BEIRUT (Reuters) - Syria received its first foreign oil supplies for six months last week, with the arrival of two shipments including one from Iran, a source familiar with Iranian oil shipments said, easing the war-torn country’s fuel crisis.
The oil was delivered in two tankers, one sent by Iran, the other by an unnamed businessman, the source added.
Syria has suffered an acute fuel shortage this winter, with the government introducing rationing for gasoline and cooking gas and long queues building at petrol stations.
President Bashar al-Assad, speaking in February, said the crisis was part of a siege imposed by governments that oppose him, including the United States, which has imposed sanctions that broadly prohibit trade with Damascus.
Iran has been one of Assad’s closest allies throughout the war, helping him with military aid as well as cash, but it also faces sanctions that the United States has recently stepped up.
Last month a pro-government Syrian newspaper, al-Watan, said the shortages had started after Iran had halted a credit line to Damascus, since then no oil shipments had arrived.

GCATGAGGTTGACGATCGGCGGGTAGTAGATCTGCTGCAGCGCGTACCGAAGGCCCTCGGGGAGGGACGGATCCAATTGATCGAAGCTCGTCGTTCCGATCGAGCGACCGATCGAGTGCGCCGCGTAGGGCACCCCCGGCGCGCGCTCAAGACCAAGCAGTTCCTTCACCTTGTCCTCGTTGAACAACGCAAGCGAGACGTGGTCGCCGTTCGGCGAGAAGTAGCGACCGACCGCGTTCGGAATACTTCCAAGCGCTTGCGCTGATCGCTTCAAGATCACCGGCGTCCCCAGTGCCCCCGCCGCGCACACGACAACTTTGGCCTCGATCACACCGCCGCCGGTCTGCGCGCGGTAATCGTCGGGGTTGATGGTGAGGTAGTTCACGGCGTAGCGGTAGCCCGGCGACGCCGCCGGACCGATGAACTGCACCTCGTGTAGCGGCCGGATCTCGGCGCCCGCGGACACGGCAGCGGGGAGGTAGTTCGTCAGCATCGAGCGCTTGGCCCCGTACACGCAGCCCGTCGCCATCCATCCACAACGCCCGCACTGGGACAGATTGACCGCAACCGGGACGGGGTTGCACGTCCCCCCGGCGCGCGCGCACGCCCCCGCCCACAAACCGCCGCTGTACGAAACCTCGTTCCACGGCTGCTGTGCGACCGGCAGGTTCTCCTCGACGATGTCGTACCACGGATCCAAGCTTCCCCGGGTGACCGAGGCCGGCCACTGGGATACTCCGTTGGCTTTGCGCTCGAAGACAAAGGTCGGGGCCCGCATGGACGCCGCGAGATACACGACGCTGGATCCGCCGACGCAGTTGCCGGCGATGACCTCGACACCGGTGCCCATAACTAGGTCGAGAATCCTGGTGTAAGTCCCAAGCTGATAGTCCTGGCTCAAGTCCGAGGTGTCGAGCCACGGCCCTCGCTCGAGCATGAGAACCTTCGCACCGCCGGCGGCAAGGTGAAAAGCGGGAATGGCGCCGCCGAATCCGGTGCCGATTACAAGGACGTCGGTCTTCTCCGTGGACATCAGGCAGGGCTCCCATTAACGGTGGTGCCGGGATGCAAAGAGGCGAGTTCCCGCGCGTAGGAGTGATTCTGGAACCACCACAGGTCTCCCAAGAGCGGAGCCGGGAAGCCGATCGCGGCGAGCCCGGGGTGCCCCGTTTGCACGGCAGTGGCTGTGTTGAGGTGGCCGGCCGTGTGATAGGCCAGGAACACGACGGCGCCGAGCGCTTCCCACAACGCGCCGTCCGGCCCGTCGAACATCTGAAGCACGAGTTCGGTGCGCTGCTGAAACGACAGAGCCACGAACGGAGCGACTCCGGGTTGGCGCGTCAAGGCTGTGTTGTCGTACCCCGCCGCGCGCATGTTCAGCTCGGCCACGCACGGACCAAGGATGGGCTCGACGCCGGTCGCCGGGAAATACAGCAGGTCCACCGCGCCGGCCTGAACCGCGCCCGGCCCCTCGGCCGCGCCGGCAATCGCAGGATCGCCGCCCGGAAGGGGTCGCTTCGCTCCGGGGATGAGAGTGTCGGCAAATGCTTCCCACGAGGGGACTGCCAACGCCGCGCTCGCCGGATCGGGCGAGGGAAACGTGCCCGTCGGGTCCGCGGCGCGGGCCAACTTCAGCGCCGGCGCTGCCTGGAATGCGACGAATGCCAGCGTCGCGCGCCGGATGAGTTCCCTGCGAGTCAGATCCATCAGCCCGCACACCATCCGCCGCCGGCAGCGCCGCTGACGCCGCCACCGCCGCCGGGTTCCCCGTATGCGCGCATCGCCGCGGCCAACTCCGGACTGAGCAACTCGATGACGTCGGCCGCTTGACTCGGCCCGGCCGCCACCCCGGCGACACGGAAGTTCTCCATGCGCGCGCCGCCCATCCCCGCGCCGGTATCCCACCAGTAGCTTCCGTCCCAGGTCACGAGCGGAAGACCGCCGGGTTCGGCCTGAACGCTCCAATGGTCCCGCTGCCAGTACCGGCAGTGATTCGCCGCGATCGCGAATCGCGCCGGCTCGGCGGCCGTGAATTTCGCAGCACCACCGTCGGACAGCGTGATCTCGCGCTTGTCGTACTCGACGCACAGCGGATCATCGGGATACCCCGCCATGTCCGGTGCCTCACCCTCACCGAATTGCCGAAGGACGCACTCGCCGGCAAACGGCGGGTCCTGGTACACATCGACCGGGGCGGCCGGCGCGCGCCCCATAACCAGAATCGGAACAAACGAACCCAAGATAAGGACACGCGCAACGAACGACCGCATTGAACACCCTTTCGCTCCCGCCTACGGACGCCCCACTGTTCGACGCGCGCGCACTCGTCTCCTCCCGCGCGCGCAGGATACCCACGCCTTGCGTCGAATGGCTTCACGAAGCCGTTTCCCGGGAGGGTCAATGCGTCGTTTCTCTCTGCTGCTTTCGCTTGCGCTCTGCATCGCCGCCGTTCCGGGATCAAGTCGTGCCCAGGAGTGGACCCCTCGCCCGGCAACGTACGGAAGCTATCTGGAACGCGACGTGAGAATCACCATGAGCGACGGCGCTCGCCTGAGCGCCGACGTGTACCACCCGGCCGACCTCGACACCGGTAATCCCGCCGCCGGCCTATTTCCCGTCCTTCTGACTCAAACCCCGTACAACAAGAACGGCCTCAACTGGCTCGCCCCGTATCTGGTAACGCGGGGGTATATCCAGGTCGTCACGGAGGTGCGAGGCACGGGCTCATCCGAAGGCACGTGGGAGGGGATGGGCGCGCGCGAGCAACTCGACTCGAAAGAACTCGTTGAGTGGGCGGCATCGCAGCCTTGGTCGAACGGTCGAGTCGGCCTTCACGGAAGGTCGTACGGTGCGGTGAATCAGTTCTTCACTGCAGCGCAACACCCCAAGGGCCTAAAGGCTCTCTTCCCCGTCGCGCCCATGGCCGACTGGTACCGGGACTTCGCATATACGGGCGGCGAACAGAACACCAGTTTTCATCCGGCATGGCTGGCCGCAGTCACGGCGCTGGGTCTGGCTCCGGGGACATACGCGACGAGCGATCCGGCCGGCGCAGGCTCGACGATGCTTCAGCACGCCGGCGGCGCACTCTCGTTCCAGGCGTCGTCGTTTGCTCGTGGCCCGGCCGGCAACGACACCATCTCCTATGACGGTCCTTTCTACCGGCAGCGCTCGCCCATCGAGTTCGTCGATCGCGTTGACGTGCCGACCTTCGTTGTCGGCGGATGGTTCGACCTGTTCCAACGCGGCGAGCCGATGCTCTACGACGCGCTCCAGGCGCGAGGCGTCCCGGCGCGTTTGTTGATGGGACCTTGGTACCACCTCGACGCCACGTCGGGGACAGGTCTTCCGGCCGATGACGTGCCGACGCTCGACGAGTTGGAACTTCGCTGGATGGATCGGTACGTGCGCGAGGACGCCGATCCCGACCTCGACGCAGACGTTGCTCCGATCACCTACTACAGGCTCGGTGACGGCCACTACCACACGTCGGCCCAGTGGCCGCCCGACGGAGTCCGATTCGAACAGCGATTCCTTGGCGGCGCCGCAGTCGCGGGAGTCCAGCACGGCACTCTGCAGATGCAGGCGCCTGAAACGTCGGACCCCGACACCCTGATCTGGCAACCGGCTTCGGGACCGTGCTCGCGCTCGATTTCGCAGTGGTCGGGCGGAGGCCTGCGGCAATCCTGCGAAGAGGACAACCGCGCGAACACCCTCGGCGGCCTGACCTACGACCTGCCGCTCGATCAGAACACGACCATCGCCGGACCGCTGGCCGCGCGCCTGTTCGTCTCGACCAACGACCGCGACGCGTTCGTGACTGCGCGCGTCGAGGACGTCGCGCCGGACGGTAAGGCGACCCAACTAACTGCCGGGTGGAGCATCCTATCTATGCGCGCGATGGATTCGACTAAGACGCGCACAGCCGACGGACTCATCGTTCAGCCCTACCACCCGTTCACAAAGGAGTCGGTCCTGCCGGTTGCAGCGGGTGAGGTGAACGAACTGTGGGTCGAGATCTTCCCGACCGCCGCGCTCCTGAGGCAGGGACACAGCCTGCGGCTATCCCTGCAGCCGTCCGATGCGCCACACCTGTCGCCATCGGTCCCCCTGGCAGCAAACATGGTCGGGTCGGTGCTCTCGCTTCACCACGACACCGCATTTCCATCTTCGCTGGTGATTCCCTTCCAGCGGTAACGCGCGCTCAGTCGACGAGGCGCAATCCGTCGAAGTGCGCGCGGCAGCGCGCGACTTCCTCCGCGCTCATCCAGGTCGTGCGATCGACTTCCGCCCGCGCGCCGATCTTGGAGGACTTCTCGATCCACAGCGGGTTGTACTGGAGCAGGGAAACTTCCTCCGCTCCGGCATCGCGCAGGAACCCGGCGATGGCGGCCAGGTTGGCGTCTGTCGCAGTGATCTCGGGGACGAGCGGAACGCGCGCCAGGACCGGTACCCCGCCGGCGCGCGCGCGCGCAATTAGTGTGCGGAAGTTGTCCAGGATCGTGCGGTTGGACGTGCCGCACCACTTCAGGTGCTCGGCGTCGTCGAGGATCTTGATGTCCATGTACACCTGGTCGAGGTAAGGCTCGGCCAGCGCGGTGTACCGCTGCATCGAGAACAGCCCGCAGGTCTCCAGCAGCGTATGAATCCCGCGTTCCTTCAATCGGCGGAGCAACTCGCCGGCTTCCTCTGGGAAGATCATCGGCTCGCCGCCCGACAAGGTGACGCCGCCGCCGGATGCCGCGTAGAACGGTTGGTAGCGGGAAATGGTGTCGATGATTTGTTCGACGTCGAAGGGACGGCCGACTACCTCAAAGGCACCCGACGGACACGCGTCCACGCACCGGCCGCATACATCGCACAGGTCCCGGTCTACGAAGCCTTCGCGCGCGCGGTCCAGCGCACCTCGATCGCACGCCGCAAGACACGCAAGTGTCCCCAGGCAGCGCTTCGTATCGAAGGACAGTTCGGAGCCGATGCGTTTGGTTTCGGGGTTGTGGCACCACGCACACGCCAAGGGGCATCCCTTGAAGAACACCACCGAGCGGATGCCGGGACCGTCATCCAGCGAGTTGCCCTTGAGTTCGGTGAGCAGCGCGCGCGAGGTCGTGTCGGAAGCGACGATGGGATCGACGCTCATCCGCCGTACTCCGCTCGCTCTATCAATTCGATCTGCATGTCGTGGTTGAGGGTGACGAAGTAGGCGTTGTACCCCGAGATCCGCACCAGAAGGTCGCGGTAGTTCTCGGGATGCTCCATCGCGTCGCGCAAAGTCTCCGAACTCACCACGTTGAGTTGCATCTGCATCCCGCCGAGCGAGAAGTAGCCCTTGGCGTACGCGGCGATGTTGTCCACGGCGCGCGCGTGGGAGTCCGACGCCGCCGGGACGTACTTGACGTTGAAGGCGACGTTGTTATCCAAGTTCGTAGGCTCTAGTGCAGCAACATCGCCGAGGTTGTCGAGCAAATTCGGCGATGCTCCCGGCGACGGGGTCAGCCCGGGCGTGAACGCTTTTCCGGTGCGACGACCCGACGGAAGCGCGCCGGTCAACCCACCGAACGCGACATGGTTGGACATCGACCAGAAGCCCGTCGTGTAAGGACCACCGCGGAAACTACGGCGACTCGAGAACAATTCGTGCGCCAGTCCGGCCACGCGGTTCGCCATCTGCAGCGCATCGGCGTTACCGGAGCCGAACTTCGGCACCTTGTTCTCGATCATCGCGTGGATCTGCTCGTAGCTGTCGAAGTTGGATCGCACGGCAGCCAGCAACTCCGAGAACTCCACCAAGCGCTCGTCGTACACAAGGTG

The Iranian shipment that arrived last week was one of two expected from Iran, the source said. The source gave no further information on the identity or nationality of the businessman who had delivered the other shipment.
Assad traveled to Tehran in February, meeting Supreme Leader Ayatollah Ali Khamanei, and has received delegations of senior officials from both Iran and his other major ally Russia since then.
The United States has warned of significant U.S. sanctions risks for parties involved in petroleum shipments to the Syrian government, and has detailed “deceptive shipping practices” used to deliver oil to Syria.
Washington says its sanctions aim to isolate Syria’s leadership and its supporters from the global financial and trade systems in response to atrocities, including use of chemical weapons. The government denies using such weapons.
Writing by Angus McDowall; editing by Emelia Sithole-Matarise
Our Standards: The Thomson Reuters Trust Principles.